Shooting screens with digital cameras can lead to nasty pictures, as the interaction of screen pixels with sensor photosites frequently results in aliasing and moiré. The usual fix is to replace the screens in post, but that has its own issues: motion tracking / match moving, keying, handling reflections, synchronizing animated and real-life actions, and the like. Often, though, you can eliminate moiré in-camera by doing something we don’t usually do: shoot at a tiny stop, where diffraction dominates.
Moiré and aliasing arise when fine repetitive details in the scene — like the RGB pixels making up the screen of a smartphone — almost align with the photosites of your camera’s sensor, and are of the same scale. That slight misalignment means that while some photosites “see what they should” (for example, a red-channel photosite is illuminated by the light of a red subpixel on the screen), others don’t (a red-channel photosite is illuminated by a blue subpixel in the source image, which is just a complete waste of time and effort). The result is that “screen door” interference pattern called moiré, after the “watered silk” textile of the same name.
In a nutshell, squeezing light through small apertures causes it to blur slightly: a point source isn’t rendered as a point, but as a slightly blurred circle called an Airy disk. The smaller the aperture, the greater the blurring; you can clearly see this when pixel-peeping a lens at progressively smaller apertures. (Mario Orazio has amusing articles on the topic from 2005 and 2008.) That’s why the sharpness sweet spot of a lens is typically a couple of stops down from wide-open, and not fully closed: stopping down reduces pesky aberrations but increases diffraction blurring, and the sharpest aperture strikes a compromise between those effects.
Stop It Down
The trick here is to use diffraction from a small aperture as a low-pass filter, blurring fine detail enough to eliminate moiré without overly reducing sharpness. The tighter the photosite pitch is on your sensor, the sooner that diffraction takes effect, so (for equal sensor resolutions) you can more easily reach that point on an MFT sensor that an S35 or a FF sensor, or (for equal sensor sizes) you reach that point sooner on an 8K sensor than a 4K sensor.
Shorter lenses help: the aperture diameter for f/16 on a 100mm lens is four times larger than f/16 on a 25mm lens. Put another way, you’ll get the same blurring from a 25mm at f/16 as from a 100mm at f/64.
Of course the method your camera uses to demosaic the sensor has an effect too, as does the presence of an optical low-pass filter and its strength.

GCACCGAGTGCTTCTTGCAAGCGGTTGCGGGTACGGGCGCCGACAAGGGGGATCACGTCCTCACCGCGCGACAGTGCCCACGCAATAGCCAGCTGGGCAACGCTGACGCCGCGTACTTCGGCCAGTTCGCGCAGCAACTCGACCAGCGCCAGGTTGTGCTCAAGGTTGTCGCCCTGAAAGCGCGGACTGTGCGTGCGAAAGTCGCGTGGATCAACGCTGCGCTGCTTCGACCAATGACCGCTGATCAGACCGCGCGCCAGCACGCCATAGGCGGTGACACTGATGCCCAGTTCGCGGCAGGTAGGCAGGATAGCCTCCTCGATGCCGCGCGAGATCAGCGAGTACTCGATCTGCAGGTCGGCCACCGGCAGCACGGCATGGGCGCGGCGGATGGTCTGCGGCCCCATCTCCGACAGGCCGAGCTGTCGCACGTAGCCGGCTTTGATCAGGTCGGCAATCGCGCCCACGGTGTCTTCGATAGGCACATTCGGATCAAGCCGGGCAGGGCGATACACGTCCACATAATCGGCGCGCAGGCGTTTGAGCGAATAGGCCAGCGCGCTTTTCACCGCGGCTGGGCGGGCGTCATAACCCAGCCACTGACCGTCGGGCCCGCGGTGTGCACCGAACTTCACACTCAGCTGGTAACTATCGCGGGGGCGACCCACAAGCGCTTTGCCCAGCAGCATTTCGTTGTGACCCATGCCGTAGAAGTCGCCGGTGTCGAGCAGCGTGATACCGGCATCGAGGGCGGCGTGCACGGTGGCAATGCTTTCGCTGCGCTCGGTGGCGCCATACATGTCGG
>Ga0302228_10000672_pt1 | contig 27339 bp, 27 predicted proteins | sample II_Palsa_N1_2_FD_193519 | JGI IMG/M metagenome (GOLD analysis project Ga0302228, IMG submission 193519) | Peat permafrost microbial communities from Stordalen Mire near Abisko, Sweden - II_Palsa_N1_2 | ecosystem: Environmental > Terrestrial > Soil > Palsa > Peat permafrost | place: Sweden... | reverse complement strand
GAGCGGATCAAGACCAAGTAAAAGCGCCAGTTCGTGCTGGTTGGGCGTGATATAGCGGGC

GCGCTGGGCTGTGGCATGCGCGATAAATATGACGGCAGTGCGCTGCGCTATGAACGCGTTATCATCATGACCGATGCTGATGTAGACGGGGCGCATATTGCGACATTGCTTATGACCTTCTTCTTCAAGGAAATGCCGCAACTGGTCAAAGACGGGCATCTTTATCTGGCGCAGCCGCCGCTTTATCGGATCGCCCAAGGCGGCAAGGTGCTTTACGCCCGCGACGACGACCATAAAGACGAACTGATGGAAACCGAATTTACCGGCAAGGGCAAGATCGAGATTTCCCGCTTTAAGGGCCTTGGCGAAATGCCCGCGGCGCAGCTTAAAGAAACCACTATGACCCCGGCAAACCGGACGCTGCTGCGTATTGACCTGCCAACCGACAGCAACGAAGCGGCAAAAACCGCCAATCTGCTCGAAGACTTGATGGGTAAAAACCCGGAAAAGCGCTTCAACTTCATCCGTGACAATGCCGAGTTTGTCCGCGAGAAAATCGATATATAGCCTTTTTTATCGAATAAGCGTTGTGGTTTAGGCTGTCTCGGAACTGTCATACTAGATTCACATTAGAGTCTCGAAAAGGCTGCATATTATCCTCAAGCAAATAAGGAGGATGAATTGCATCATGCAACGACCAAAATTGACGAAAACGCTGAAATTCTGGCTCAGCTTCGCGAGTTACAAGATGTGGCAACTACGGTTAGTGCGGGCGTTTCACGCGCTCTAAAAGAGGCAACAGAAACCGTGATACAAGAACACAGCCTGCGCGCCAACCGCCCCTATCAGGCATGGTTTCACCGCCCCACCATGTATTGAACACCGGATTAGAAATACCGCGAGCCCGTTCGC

Practically speaking, I can almost always shoot a screen using a GH5 (MFT, 5.1K) with a 50mm somewhere between f/11 and f/22 with no moiré. Using an X-T3 (S35, 6.2K, no OLPF) 25mm at f/22 usually works, but at 55mm I can’t stop down far enough. With an A7Riii (FF, 7.9K, no OLPF), 16mm at f/22 works, but 35mm doesn’t, and shooting screens at 16mm is a bit constraining. And an A7Siii (FF, 4.2K, no OLPF)? I don’t have a lens short enough with a stop small enough to blur moiré away.
I’m using mirrorless cameras, but the same physics apply to video and cine cameras, too. Indeed, if you’re shooting with a 1″, 2/3″, or 1/2″ camera, you should be able to pull this off more easily. However some very-small-format (1/3″ and smaller) video cameras with built-in lenses may not be blurrable this way; some of those cameras use an internal, graded ND wedge for “small apertures” specifically to avoid diffraction blurring. Darn it.
When trying this out, use your camera’s image magnification function to see as close to the unvarnished truth as possible. Some aliasing artifacts can go unnoticed on a low-res EVF or LCD image, but pushing in closer to pixel-for-pixel display should reveal any lurking nasties.
In this case it wasn’t needed as I purposefully chose a framing that maximized moiré, but in many cases it’s the subtle, fine aliasing that screws up the shot, and that sometimes won’t show clearly on the unmagnified picture.
Without built-in image mag, an HDMI or SDI feed to a separate monitor is helpful; again, pixel-for-pixel mode is recommended. If you just pipe your feed to, say, an Odyssey 7Q+ and don’t use pixel-for-pixel to check things out before hitting REC, you might wind up in post with subtle but shot-ruining aliasing and the need to reshoot everything (ask me how I know, sigh).
As you traverse apertures from wide to small, they’ll all look horrible until you’re within a stop of the blurring aperture — it’s not a gradual change, it happens all of a sudden.
When the shot allows, use a wider lens closer in rather than a longer lens farther back.
Sometimes a slight reframing makes a huge difference in visible aliasing. Mind you, this works best with static shots; if you’re following a handheld smartphone around, all bets are off.
If the picture starts looking a little soft? Yeah, you get that, but if you’re not A/B-ing f/22 pix with sharper pix at f/4, you may find it looks just fine. And if not, a bit of sharpening in post can crispen it up nicely.
And, finally, it won’t always work. In some cases you may just have to fix it in post with a screen replacement. Sorry.